Remember the scene in Revenge of the Electric Car, where Tesla CEO Elon Musk is standing in a flock of Roadsters and pointing out the defects he is noticing? That's pretty much exactly what happens today, still, but the car in question is now the Model S and Musk is trying to get every employee, new or veteran, to see things the way he sees them: flawed.

As we learned recently, the busy Musk (who splits his time 50-50 between Tesla and his rocket-building company SpaceX. Yes, he works seven days a week) personally inspects each Model S before it heads out the door. He sees mistakes in "almost every car" but doesn't send them all back because "In the beginning, we have to be slightly imperfect because. ... Our aspiration is to get to cars that are accurate to the limit of reasonable physics."

What does that mean? Well, Musk said Tesla is going to order laser calibration devices, just like SpaceX uses to build rockets. "This is very extreme for the car business, but for the rocket business this is not," he said. "If you want to make the best car, that's what you have to do."

So, in case anyone was wondering if Musk was a perfectionist, it seems we have our answer.

We'll have more from our one-on-one discussion, including the full transcript, later this week.


I'm reporting this comment as:

Reported comments and users are reviewed by Autoblog staff 24 hours a day, seven days a week to determine whether they violate Community Guideline. Accounts are penalized for Community Guidelines violations and serious or repeated violations can lead to account termination.


    • 1 Second Ago
  • 65 Comments
      • 2 Years Ago
      "In the beginning, we have to be slightly imperfect because. ... Our aspiration is to get to cars that are accurate to the limit of reasonable physics." Translation: "In order to deliver cars that set the global quality standard, we have to start off delivering cars that don't meet normal qualtiy standards. Anyway what we really, REALLY want to do is build cars as good as we can based on the production equipment we could afford at the time." And such automotive knowledge!!! An industry that has invested hundreds of millions on laser measurement equipment and uses it on models from A-segment to the highest luxury markets will be amazed to hear that what they are doing is normal, but what Tesla is doing is extreme. Extreme! Ballcap sideways ridin' a skateboard ollie off kickers and drinkin' a Red Bull freakin' EXTREEEEME!! Man that Eeelon is awesome. Extremely awesome. Absolutely comical. Hope you're all keeping scrapbooks of this mess. Sympathies to shareholders and depositors past VIN #1000 or so.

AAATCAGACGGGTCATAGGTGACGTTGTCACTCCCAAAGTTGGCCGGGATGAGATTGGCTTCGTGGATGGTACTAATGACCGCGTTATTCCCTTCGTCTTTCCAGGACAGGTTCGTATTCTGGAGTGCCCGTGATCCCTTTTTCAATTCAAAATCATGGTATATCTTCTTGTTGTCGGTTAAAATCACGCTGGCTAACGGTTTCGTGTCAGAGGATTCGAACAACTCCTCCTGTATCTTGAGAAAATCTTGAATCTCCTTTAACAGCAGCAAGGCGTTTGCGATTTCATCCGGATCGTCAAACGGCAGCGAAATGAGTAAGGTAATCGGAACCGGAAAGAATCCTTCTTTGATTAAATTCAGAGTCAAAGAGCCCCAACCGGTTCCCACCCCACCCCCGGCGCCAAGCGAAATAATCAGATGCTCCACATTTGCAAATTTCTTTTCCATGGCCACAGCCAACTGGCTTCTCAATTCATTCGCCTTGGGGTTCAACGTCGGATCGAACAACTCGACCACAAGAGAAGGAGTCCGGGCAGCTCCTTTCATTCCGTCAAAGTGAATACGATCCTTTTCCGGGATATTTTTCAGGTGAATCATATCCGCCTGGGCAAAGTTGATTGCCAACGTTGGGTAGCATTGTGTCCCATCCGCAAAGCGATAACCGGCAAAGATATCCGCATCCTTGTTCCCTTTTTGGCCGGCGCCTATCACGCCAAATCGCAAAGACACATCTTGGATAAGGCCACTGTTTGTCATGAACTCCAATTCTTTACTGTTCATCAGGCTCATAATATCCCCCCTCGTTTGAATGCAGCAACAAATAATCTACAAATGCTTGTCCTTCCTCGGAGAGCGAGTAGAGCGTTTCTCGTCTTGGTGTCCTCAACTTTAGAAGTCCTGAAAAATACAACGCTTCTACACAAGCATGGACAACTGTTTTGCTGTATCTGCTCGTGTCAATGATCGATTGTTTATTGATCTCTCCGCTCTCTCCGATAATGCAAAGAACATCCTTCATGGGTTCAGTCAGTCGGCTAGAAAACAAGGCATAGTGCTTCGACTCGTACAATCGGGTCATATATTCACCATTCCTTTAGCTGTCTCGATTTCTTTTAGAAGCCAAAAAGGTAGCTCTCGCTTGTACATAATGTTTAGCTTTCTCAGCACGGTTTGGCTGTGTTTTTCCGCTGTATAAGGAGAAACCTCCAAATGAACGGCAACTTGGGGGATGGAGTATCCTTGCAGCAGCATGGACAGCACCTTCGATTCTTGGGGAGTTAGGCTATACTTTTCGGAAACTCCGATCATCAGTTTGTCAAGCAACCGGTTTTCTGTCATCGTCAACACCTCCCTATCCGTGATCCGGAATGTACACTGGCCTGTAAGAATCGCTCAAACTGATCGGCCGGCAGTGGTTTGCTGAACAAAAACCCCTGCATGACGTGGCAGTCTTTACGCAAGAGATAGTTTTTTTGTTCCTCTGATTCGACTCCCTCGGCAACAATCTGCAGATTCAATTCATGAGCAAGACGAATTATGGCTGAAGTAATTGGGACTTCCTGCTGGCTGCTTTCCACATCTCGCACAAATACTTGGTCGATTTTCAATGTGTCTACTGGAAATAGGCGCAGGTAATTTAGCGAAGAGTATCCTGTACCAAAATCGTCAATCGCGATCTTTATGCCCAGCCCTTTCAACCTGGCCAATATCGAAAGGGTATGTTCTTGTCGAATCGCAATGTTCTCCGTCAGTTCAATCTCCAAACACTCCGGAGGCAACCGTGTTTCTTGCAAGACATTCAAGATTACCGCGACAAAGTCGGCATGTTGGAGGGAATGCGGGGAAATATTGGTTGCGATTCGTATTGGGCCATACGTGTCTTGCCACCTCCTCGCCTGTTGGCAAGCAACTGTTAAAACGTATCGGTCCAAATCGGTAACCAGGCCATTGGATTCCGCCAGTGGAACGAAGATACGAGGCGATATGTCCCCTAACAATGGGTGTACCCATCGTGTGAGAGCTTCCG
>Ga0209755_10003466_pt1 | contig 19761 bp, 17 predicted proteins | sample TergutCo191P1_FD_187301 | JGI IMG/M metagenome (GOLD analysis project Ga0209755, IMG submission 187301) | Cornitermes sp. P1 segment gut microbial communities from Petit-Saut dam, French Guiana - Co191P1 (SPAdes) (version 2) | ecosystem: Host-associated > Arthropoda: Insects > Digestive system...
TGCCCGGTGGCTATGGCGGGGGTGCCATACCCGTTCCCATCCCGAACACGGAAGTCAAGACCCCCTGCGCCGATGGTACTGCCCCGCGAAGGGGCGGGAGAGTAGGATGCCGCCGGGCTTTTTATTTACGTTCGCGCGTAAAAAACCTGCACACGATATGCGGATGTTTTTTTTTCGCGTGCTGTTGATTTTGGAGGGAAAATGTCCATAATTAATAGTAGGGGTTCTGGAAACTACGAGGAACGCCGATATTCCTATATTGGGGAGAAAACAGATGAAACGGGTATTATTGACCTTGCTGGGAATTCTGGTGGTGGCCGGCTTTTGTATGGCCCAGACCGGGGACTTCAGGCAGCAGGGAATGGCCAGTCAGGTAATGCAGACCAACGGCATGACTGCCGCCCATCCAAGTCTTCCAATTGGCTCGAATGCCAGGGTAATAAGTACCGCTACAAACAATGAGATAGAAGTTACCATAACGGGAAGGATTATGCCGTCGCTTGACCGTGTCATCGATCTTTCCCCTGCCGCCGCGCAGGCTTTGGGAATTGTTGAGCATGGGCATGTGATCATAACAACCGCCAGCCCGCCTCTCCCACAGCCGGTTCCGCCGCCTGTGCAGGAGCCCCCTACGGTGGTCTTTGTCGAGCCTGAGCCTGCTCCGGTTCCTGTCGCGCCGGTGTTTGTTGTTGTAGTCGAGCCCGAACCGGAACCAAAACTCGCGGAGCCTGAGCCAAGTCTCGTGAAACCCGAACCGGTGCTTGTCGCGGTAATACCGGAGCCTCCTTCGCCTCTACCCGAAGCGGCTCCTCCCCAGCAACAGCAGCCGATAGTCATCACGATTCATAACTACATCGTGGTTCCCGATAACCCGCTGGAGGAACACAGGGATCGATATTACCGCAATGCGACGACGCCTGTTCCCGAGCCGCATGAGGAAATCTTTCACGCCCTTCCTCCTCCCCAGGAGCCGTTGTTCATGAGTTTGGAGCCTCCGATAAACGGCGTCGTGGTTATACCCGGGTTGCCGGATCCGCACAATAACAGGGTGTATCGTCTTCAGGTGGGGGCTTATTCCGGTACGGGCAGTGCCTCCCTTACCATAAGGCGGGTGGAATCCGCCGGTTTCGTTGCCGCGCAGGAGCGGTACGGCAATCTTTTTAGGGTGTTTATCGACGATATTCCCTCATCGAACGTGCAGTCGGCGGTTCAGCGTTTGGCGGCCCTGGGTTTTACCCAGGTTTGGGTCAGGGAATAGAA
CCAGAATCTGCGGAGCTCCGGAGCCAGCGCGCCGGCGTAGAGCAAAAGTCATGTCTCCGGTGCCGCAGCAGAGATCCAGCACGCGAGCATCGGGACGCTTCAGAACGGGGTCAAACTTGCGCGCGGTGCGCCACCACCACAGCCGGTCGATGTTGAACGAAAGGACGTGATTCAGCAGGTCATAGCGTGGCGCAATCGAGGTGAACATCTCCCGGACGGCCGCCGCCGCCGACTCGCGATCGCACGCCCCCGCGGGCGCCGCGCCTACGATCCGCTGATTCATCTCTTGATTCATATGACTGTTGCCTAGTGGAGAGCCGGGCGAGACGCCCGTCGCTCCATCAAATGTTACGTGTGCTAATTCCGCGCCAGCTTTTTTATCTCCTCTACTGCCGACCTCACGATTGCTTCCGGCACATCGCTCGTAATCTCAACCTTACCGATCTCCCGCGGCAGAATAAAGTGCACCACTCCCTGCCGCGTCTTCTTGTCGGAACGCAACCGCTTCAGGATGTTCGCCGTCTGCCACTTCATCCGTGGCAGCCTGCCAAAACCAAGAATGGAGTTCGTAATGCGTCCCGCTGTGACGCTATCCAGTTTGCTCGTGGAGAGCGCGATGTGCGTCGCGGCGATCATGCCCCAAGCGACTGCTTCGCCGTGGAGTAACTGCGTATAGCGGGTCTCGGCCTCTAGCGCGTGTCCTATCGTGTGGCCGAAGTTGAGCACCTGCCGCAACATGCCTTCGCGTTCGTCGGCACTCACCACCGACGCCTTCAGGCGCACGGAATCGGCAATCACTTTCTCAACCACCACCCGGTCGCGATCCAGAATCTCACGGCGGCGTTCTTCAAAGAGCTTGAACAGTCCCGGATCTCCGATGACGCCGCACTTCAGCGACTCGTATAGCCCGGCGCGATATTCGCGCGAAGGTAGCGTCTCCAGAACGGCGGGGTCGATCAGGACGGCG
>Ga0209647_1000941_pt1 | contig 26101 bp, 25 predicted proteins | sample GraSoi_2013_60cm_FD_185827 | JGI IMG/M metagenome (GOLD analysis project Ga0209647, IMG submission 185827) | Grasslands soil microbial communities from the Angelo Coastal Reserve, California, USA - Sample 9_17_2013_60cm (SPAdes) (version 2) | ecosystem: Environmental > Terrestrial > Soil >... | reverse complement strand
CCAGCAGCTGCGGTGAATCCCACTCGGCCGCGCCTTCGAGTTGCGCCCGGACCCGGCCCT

Levine Levine
      • 2 Years Ago
      At old GM, gaps as big as 1/4" seams were within tolerance at one time. Apparently, some of Tesla's suppliers adopted the same standard as old GM, and Elon has to decide which components are 'good enough.' Another example of crappy American manufacturing. No wonder the Japanese, and Koreans auto makers are kicking the butts of Detroit's Big Two.
        Rotation
        • 2 Years Ago
        @Levine Levine
        Tesla makes their own body panels in-house. So don't blame the suppliers for panel variance. Why are we all talking about panel gaps here today? Did I miss some piece of information that was posted? There's no talk of panel gaps in the original article.
          Rotation
          • 1 Month Ago
          @Rotation
          Well, I'll say this, the nose doesn't fit properly flush on any Tesla Model S I've seen. But that's not really a panel gap thing.
          krona2k
          • 1 Month Ago
          @Rotation
          You would hope in this day and age panel gaps would not be an issue, maybe it is rocket science after all!
          Letstakeawalk
          • 1 Month Ago
          @Rotation
          There's been a lot of chatter in the Tesla forums complaining about body panel gaps. They've even taken it as far as to discuss which color paint they should order to minimize the noticability of the gaps. Ironically, they compare the Model S to the Audi A7, which also has rather large panel gaps. I don't doubt panel gap tolerances will improve - the Karma had similar panel alignment issues early on and they've since been sorted out. http://www.teslamotorsclub.com/showthread.php/8211-Panel-Lines-Gaps-on-White-amp-Silver-Model-S-s
        oktrader
        • 2 Years Ago
        @Levine Levine
        So, your point is "it's not Tesla's fault?" Nice try: supplier development and qualification is the system integrator's responsibility, and if parts ae the problem, then the fault lies with the purchaser.
      rjstanford
      • 2 Years Ago